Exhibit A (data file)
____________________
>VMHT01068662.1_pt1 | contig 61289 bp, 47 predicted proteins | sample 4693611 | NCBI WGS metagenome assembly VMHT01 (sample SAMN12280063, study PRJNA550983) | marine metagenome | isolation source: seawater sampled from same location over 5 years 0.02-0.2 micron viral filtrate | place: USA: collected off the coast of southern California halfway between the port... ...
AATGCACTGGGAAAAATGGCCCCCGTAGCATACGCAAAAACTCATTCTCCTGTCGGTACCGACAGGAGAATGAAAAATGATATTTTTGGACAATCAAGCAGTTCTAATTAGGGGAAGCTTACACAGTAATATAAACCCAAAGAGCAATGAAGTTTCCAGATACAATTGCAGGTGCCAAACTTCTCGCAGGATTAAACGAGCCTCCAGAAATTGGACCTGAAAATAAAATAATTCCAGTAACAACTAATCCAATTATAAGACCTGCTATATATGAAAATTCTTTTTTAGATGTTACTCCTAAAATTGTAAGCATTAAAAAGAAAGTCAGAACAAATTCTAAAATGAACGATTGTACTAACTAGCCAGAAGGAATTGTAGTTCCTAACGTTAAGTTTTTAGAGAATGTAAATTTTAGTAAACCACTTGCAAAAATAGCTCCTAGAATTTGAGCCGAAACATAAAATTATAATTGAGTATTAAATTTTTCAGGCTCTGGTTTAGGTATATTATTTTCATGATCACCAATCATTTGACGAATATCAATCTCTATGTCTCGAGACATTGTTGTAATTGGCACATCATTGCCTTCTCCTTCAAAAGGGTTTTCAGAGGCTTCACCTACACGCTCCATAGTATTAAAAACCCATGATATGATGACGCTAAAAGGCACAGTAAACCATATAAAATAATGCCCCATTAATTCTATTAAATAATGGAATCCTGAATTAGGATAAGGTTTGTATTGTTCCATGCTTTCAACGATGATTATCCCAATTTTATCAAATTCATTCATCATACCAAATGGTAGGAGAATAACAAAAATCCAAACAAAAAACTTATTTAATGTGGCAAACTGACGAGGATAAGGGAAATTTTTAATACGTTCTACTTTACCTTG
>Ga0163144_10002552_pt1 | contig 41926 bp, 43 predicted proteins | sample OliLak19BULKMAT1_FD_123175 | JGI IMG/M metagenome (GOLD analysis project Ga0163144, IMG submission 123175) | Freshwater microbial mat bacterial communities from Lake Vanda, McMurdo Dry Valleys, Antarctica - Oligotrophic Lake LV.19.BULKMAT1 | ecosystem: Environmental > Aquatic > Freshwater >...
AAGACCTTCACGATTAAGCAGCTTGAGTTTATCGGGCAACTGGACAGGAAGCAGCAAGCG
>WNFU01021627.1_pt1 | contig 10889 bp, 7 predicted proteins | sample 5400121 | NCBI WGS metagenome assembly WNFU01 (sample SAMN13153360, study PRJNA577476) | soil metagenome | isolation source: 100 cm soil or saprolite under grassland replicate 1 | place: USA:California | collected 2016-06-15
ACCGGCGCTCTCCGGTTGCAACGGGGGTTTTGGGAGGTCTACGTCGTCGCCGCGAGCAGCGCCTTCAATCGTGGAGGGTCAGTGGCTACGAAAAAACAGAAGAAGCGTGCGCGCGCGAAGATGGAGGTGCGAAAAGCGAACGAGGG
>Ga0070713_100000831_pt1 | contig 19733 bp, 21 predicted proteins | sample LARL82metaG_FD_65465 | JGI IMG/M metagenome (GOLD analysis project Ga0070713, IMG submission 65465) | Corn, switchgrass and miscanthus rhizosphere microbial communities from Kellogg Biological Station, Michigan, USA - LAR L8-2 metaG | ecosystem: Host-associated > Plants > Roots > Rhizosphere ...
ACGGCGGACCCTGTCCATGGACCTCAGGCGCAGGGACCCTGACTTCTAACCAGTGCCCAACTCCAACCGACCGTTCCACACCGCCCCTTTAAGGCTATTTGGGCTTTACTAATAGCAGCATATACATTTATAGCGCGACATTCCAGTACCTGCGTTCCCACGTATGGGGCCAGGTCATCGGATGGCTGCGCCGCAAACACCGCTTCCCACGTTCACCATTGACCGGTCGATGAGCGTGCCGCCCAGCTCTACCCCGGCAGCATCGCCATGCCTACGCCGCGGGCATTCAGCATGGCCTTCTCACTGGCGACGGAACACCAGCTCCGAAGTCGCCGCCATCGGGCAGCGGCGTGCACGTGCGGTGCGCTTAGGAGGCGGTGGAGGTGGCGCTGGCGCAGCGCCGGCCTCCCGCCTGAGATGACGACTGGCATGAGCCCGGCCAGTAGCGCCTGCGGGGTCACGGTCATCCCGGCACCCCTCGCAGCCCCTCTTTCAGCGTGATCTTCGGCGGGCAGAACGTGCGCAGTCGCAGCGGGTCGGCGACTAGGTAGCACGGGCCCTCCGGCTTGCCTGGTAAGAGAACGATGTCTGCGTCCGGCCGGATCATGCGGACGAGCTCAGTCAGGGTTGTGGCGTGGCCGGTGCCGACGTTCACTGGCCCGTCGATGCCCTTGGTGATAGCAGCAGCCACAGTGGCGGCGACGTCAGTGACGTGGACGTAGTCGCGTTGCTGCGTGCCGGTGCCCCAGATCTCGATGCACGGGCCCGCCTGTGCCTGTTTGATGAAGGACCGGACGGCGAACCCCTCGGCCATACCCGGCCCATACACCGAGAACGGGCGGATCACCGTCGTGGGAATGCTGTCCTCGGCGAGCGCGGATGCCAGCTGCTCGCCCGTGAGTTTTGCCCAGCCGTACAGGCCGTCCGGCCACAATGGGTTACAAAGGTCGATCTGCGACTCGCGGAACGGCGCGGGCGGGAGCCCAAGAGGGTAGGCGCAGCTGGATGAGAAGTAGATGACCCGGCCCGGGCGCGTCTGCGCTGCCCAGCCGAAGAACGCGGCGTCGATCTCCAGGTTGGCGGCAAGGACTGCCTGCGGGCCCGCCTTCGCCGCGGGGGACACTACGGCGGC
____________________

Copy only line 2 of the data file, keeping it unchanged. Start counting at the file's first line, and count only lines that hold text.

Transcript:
AATGCACTGGGAAAAATGGCCCCCGTAGCATACGCAAAAACTCATTCTCCTGTCGGTACCGACAGGAGAATGAAAAATGATATTTTTGGACAATCAAGCAGTTCTAATTAGGGGAAGCTTACACAGTAATATAAACCCAAAGAGCAATGAAGTTTCCAGATACAATTGCAGGTGCCAAACTTCTCGCAGGATTAAACGAGCCTCCAGAAATTGGACCTGAAAATAAAATAATTCCAGTAACAACTAATCCAATTATAAGACCTGCTATATATGAAAATTCTTTTTTAGATGTTACTCCTAAAATTGTAAGCATTAAAAAGAAAGTCAGAACAAATTCTAAAATGAACGATTGTACTAACTAGCCAGAAGGAATTGTAGTTCCTAACGTTAAGTTTTTAGAGAATGTAAATTTTAGTAAACCACTTGCAAAAATAGCTCCTAGAATTTGAGCCGAAACATAAAATTATAATTGAGTATTAAATTTTTCAGGCTCTGGTTTAGGTATATTATTTTCATGATCACCAATCATTTGACGAATATCAATCTCTATGTCTCGAGACATTGTTGTAATTGGCACATCATTGCCTTCTCCTTCAAAAGGGTTTTCAGAGGCTTCACCTACACGCTCCATAGTATTAAAAACCCATGATATGATGACGCTAAAAGGCACAGTAAACCATATAAAATAATGCCCCATTAATTCTATTAAATAATGGAATCCTGAATTAGGATAAGGTTTGTATTGTTCCATGCTTTCAACGATGATTATCCCAATTTTATCAAATTCATTCATCATACCAAATGGTAGGAGAATAACAAAAATCCAAACAAAAAACTTATTTAATGTGGCAAACTGACGAGGATAAGGGAAATTTTTAATACGTTCTACTTTACCTTG